Rather than just post another boring, chronological description of today’s activities, I have been inspired to discuss something about which I am exceedingly passionate: the importance of scientific literacy in society. There were two occasions throughout the day today when this thought crossed my mind.
The first was during an interesting and informative presentation by the NUS Vice President (University and Global Relations), Professor Andrew Wee. During the presentation, Professor Wee mentioned that many of the high-ranking politicians in Singapore were trained at NUS. This was mentioned somewhat in passing, however it started me thinking about politicians and scientific literacy. I found it fascinating to hear that many Singaporean politicians are so well educated in fields such as physics, mathematics, engineering etc., when I have had so much experience with general scientific illiteracy in politics. Indeed, it seems that this area of intelligence is very much overlooked in many cases.
I once again began to ponder this topic later on in the day during a short lab demonstration (aimed at high school students). The demonstration included experiments which were designed to highlight various physical phenomena, in the aim of educating youth on the basic physical concepts that govern our universe (although, some of these concepts were actually quite in depth and challenging). Personally, I have always considered a career involving some form of scientific education, and as I enthusiastically watched a liquid nitrogen-cooled superconductor travel around a magnetic track, I felt a surge of inspiration to pursue a career in science education. There is far too much scientific ignorance in society, and I would love to work at reducing that fact in the future.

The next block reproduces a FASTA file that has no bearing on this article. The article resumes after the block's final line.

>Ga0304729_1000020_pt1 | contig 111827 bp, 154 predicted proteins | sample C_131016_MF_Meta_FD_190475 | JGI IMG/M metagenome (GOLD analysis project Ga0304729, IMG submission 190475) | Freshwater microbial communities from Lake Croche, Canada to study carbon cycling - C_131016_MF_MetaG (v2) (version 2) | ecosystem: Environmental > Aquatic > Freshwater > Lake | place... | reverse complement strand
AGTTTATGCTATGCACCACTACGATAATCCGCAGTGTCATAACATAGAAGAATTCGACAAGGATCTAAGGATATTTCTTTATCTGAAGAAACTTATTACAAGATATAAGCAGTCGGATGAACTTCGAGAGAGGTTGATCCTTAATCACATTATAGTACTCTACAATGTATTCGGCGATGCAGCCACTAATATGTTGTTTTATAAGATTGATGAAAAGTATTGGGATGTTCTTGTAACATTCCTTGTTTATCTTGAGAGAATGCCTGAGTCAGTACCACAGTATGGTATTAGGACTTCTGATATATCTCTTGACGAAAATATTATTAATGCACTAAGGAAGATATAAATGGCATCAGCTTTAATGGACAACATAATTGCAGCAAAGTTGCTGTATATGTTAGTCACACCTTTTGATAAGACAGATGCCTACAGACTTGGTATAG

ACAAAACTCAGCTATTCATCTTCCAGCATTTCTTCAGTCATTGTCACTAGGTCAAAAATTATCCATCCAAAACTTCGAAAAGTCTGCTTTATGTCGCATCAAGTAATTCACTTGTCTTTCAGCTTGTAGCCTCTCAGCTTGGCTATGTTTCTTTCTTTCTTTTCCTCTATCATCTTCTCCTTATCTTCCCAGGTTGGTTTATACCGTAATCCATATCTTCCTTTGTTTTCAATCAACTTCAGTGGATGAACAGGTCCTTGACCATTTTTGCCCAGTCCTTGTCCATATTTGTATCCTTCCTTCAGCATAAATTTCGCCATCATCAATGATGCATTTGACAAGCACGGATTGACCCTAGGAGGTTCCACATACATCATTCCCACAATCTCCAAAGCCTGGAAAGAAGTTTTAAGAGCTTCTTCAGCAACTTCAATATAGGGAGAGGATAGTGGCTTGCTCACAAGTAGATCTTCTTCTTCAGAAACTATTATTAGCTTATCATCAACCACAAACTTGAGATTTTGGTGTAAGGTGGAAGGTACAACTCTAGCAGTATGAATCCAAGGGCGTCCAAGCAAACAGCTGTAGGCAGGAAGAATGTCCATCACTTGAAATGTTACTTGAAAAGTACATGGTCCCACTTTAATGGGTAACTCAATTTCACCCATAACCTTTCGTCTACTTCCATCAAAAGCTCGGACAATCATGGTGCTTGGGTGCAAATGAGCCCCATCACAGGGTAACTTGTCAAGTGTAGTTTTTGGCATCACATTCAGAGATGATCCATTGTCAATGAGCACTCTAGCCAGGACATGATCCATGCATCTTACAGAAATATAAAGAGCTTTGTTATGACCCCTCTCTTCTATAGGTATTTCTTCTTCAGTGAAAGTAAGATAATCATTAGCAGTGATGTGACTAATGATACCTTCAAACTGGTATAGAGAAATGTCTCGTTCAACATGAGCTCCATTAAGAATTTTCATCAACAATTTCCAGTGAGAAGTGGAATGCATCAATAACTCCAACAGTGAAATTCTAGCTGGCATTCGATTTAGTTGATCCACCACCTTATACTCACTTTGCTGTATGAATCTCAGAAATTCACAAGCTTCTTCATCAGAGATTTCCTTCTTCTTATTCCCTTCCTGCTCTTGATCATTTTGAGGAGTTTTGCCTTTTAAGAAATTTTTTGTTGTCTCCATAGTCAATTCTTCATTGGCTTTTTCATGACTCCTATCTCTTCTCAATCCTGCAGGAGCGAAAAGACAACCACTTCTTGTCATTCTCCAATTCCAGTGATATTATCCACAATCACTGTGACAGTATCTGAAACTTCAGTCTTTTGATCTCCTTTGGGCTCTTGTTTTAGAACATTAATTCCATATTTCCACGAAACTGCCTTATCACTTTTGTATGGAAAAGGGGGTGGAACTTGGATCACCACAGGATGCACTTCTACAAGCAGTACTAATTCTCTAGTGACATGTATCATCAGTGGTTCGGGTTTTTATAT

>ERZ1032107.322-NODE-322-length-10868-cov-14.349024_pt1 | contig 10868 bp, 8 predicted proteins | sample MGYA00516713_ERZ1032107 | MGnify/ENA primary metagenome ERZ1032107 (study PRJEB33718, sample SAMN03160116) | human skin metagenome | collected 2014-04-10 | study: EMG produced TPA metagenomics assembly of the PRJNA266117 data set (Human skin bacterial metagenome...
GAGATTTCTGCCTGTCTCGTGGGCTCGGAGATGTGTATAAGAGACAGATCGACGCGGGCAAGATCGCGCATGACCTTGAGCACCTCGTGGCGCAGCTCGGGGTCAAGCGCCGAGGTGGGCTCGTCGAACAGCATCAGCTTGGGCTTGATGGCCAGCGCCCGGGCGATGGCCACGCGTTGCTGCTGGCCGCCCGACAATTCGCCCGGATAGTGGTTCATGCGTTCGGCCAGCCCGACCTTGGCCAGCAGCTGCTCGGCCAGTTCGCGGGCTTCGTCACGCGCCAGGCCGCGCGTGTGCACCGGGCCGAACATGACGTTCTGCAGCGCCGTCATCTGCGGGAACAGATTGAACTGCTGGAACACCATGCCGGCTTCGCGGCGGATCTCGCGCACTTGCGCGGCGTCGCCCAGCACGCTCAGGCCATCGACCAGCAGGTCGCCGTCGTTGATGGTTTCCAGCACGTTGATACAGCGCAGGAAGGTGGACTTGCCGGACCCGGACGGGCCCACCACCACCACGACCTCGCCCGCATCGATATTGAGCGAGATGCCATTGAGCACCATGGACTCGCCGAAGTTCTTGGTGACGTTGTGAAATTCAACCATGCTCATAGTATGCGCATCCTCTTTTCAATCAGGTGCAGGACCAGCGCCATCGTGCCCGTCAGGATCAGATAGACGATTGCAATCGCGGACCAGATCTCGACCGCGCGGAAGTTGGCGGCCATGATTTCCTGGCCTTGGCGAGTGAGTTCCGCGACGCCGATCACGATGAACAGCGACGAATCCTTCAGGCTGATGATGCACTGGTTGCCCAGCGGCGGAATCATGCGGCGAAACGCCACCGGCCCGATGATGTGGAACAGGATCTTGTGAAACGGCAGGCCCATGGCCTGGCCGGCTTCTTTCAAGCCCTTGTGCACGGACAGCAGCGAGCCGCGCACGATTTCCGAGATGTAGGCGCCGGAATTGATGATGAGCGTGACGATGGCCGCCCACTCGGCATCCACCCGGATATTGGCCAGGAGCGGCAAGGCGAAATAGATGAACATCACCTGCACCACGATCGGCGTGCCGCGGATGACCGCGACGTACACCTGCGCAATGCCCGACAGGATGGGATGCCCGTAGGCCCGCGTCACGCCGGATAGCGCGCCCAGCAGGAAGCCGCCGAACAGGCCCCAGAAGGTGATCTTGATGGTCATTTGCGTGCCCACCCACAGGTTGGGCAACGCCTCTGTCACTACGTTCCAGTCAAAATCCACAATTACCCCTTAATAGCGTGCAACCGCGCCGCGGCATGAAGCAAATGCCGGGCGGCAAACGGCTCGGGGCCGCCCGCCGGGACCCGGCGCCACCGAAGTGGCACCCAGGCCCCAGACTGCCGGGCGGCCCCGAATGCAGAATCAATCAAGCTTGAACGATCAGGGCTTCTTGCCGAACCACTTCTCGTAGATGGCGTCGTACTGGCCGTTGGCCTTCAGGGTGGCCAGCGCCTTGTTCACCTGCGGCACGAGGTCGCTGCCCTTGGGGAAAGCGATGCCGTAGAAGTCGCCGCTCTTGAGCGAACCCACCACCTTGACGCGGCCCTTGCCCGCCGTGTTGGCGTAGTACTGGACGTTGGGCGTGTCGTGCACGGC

After all, what could be more rewarding than opening someone’s eyes to the wonderful world of science?